256m$\int \frac{dt}{4(4+t2)}$

=$\frac{256m}{4}$$\frac{1}{2}$tan$^{-1}$$\frac{t}{2}$
=256mπ/32
=1/2 mV2+1/2 Iω2 =256mπ/32
=1/2 mV2+1/2 mR2/2 =256mπ/32
on solving we get
V2=16π-4
V=6.80

3. Aug 20, 2014

### ehild

Where are the parentheses???? Because you wrote ω=4+3x2. Do you think it is right?
What frame of reference you use? If it is a rotating frame, the angular velocity is zero and so is the rotational energy. If it is a rest frame of reference, there is no potential energy.

And comb up your formulae. Tex does not understand

ehild

4. Aug 20, 2014

### haruspex

Those numbers were not given in the problem statement. Anyway, what's interesting is to get the right formula, so the numbers don't matter.
Yes
What happened to $\omega_i$?
What potential energy? It's all in a horizontal plane.

5. Aug 20, 2014

### haruspex

6. Aug 20, 2014

### Orodruin

Staff Emeritus
I have some doubts regarding the problem formulation, the answers to which may either make the problem relatively simple or significantly complicate life.

First of all, is there an external constraint keeping the disk rotating at the same angular velocity? If not its angular velocity is going to change with time, making it more difficult to go to a frame rotating with constant angular velocity.

Second, is the ball rolling or sliding through the groove? If it is rolling without slipping you will also have to take that kinetic energy into account.

7. Aug 20, 2014

### haruspex

Since the mass of the disk is given, I think it is safe to say this is an isolated system.
Rolling without slipping would be extremely tough to handle. Since the ball exactly fits the groove, you'd have to take it as slipping, frictionlessly, everywhere except where the normal force acts. That point will change, resulting in complex gyrations of the ball. So I'm pretty certain it should be treated as a frictionless particle.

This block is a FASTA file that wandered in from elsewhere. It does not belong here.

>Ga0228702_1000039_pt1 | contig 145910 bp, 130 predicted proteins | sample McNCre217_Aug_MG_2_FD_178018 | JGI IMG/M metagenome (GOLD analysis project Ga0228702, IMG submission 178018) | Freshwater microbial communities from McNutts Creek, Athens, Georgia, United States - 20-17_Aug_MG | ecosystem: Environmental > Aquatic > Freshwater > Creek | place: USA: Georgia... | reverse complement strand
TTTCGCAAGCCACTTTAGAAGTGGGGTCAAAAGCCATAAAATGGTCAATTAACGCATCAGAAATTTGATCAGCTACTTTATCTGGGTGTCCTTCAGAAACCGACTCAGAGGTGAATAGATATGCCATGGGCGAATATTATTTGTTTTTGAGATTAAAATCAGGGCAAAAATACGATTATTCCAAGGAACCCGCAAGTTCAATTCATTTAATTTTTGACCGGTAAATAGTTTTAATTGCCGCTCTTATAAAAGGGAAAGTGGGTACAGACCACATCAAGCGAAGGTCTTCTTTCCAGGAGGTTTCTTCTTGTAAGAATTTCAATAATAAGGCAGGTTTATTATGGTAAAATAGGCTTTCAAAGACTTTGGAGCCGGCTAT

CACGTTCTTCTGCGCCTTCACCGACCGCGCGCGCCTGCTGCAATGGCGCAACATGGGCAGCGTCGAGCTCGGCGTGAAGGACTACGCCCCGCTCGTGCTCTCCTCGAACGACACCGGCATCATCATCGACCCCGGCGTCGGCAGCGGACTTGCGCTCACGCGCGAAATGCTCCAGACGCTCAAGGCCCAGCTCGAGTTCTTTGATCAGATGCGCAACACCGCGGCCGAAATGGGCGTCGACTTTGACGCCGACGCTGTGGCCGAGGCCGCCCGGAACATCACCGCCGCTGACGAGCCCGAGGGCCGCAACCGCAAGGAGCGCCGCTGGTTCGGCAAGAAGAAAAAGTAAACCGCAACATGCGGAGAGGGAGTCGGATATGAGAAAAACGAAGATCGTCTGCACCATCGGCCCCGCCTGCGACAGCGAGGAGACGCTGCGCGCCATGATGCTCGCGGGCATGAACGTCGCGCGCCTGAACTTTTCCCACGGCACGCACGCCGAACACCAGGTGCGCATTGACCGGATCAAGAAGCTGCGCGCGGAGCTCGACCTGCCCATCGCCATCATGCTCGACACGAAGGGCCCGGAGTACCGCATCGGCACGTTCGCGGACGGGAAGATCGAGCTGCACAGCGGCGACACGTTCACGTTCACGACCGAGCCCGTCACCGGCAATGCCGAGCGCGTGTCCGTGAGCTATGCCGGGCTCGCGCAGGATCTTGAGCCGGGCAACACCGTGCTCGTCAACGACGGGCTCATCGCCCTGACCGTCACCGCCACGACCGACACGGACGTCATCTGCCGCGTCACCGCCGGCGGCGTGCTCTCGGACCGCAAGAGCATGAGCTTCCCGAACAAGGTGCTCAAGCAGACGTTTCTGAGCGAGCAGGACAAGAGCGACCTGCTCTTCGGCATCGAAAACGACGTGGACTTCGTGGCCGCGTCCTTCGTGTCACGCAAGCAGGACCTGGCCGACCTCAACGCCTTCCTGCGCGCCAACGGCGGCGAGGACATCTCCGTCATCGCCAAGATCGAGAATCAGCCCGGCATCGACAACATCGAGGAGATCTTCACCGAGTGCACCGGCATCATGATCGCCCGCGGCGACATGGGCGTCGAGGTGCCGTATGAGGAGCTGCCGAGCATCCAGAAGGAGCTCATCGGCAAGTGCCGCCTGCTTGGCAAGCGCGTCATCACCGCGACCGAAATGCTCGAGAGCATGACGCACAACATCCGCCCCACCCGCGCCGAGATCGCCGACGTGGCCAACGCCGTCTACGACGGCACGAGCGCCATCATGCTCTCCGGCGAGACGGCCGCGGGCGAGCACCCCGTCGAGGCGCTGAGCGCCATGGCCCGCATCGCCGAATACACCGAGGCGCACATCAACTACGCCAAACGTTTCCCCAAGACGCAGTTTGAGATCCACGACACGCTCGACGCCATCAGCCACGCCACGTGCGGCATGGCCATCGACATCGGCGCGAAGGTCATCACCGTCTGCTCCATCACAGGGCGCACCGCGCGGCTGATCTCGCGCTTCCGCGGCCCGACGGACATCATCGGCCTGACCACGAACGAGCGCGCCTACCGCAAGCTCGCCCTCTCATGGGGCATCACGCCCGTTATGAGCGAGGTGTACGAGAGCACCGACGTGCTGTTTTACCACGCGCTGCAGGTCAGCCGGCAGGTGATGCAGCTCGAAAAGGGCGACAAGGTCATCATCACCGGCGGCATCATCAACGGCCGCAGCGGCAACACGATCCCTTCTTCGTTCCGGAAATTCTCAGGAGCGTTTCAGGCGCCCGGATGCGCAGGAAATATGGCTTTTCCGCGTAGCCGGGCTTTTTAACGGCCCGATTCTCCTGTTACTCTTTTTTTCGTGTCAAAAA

8. Aug 20, 2014

### Satvik Pandey

Ep=$\int mω2xdx$

ω2=256/(4+3x)2

On putting values I got

Ep=-$\int \frac{xdx}{(4+3x^{2})^{2}}$

Putting (4+3x)2=a So da=6xdx.
Substituting the values

Ep=-$\frac{256m}{6}$$\int \frac{da}{(a)^{2}}$

On putting m=3 and after simplifying

=128-$\frac{1}{a}$
Putting a=(4+3x)2

=-$\left (128-\frac{1}{(4-3x^{2})}\right)$$^{0}_{2}$

Om putting the values I got it 24

As 1/2 Mv2=E$_{p}$

So 3/2 V2=24
So V=√16
=4 m/s.

I did it by choosing rotating frame of reference.

9. Aug 20, 2014

### Satvik Pandey

Could you please explain why there is no potential energy in a rest frame of reference?
I searched for it in senior secondary school physics book but didn't find.

I used rotating frame of reference and I got correct answer.

10. Aug 21, 2014

### Nathanael

I'm wondering about a different way to solve this. Can anyone please explain why what I did does not work?

$ω=\frac{16}{4+3x^2}$

(x is the distance from the center)

centrifugal acceleration $=\frac{dv}{dt}=\frac{1}{2}\frac{dx}{dt}\frac{dv}{dx}=\frac{1}{2}\frac{d(v^2)}{dx}=Rω=\frac{32}{4+3x^2}$

$\int_R^0d(v^2)=\int_R^0\frac{64}{4+3x^2}dx=-v^2$

This gives me $v\approx 4.4 m/s$